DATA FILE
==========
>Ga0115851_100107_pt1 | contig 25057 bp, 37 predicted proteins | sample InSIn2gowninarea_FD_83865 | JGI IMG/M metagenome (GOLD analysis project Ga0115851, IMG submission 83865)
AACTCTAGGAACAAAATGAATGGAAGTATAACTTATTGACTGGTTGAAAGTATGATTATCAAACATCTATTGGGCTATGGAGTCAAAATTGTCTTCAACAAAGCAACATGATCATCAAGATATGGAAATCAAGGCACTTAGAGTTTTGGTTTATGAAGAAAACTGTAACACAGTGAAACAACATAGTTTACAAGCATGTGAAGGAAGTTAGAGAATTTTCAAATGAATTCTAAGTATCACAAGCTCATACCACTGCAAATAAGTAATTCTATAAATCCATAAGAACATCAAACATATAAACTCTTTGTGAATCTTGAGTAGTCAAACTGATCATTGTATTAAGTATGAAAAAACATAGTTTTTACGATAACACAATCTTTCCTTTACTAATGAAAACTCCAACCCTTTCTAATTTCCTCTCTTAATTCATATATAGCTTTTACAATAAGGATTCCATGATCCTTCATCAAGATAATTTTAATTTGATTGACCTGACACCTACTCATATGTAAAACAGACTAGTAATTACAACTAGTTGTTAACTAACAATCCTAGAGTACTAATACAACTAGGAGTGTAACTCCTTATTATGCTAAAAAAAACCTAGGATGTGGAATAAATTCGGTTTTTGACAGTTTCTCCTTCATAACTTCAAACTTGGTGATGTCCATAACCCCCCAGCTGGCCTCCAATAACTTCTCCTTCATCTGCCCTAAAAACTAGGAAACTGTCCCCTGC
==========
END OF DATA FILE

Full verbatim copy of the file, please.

>Ga0115851_100107_pt1 | contig 25057 bp, 37 predicted proteins | sample InSIn2gowninarea_FD_83865 | JGI IMG/M metagenome (GOLD analysis project Ga0115851, IMG submission 83865)
AACTCTAGGAACAAAATGAATGGAAGTATAACTTATTGACTGGTTGAAAGTATGATTATCAAACATCTATTGGGCTATGGAGTCAAAATTGTCTTCAACAAAGCAACATGATCATCAAGATATGGAAATCAAGGCACTTAGAGTTTTGGTTTATGAAGAAAACTGTAACACAGTGAAACAACATAGTTTACAAGCATGTGAAGGAAGTTAGAGAATTTTCAAATGAATTCTAAGTATCACAAGCTCATACCACTGCAAATAAGTAATTCTATAAATCCATAAGAACATCAAACATATAAACTCTTTGTGAATCTTGAGTAGTCAAACTGATCATTGTATTAAGTATGAAAAAACATAGTTTTTACGATAACACAATCTTTCCTTTACTAATGAAAACTCCAACCCTTTCTAATTTCCTCTCTTAATTCATATATAGCTTTTACAATAAGGATTCCATGATCCTTCATCAAGATAATTTTAATTTGATTGACCTGACACCTACTCATATGTAAAACAGACTAGTAATTACAACTAGTTGTTAACTAACAATCCTAGAGTACTAATACAACTAGGAGTGTAACTCCTTATTATGCTAAAAAAAACCTAGGATGTGGAATAAATTCGGTTTTTGACAGTTTCTCCTTCATAACTTCAAACTTGGTGATGTCCATAACCCCCCAGCTGGCCTCCAATAACTTCTCCTTCATCTGCCCTAAAAACTAGGAAACTGTCCCCTGC